26 - 27. Eduard 1/48 kit #8014 Sopwith Triplane built OOB except for the rigging. N5482 Maud was Flown by Naval 8 top ace Flt. Lieut, (act. Flt. Cdr.) C.D. Booker for most of his 29 victories.

28 - 29. This is the Eduard 1/48 kit #8073 . It was built mostly out of the box with the exception of the motor and the under carriage spreader bar. The motor is the detailed kit resin copy of a Clerget 9B 130 hp rotary.I did use the kit photoetch push rods provided. I chose to keep the kit horizontal tailplane. This would put the machine being represented 1917 when it was ordered all examples be replaced with a smaller version. The rigging is monofilament. The kit decals were used. The spreader bar/axle was modified to represent a solid type that was installed when the aircraft was fitted with skis. I also opened up the area at the stern post as was seen on the original production aircraft.

‘...On May 4th 1917 Sopwith Triplane N5486 left the Royal Naval Air Service depot at White City for shipment to Arkhangelsk. Presented to the Imperial Russian Government, the plane was intended for evaluation. Despite the excellent climb rate and maneuverability, no orders for more...were placed.’ Sopwith Triplane N5486 came to the Red Army after Oct.1917. In the hands of Russia’s Aviators the unconventional Sopwith Triplane was to take its place in the early history of Russian aviation. Her operational career in subsequent years provides unique reading. She was still intact and on display at the Air Force Museum at Monino outside Moscow in 1994. It is one of two original Sopwith Triplanes in existence. The other is of course N5912.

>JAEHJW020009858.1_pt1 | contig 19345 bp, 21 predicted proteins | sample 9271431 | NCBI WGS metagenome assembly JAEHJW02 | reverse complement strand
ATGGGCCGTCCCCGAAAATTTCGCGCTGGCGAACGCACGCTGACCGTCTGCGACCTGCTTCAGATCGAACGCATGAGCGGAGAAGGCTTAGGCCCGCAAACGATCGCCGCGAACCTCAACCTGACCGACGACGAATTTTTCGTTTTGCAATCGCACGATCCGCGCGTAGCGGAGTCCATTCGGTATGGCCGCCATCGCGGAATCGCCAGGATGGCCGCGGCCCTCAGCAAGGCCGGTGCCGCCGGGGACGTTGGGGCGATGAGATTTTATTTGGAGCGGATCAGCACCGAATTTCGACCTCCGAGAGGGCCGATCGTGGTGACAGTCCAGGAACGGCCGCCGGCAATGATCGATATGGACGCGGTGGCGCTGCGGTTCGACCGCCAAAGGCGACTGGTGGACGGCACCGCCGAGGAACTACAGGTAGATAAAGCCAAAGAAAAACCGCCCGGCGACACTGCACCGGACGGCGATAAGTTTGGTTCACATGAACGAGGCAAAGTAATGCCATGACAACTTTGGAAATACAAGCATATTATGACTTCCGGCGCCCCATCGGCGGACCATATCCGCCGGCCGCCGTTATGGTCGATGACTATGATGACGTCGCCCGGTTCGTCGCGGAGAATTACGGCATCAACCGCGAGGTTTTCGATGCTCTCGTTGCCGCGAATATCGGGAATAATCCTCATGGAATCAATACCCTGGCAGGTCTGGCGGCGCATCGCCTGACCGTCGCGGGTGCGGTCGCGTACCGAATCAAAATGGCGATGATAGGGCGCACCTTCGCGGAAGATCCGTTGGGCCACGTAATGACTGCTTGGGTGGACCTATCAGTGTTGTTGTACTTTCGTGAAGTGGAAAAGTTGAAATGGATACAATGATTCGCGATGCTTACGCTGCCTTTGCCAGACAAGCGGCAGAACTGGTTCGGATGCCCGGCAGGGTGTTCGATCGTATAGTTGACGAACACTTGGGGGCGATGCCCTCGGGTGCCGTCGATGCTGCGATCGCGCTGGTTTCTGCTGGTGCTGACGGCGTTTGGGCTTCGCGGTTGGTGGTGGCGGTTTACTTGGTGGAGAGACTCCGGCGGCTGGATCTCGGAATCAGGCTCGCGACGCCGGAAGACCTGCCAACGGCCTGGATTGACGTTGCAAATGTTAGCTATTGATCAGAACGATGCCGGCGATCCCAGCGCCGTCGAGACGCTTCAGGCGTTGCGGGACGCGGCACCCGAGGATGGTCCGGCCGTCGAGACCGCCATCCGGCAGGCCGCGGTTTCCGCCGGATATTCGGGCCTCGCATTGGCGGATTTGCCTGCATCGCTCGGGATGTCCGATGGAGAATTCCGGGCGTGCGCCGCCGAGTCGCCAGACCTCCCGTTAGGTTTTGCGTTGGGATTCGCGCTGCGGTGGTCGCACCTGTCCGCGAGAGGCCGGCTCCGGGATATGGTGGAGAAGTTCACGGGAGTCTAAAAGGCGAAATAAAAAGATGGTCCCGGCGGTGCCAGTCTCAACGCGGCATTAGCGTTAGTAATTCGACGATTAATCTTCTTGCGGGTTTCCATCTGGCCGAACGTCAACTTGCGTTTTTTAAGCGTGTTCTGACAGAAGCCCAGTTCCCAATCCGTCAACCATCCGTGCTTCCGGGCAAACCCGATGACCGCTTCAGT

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About the Author

About Stephen T. Lawson (JackFlash)
FROM: COLORADO, UNITED STATES

I was building Off topic jet age kits at the age of 7. I remember building my first WWI kit way back in 1964-5 at the age of 8-9. Hundreds of 1/72 scale Revell and Airfix kits later my eyes started to change and I wanted to do more detail. With the advent of DML / Dragon and Eduard I sold off my ...


Comments

My thanks to our good fellow Jean-Luc! Putting these presentations together is a time consuming task. My sincerest thanks!
AUG 22, 2009 - 07:02 AM
A very impressive collection of Sopwith aircraft Stephen ! I really like the red and white stripe one the best ! hummmmmm there is a camel in the stash ..........................................
AUG 22, 2009 - 07:14 AM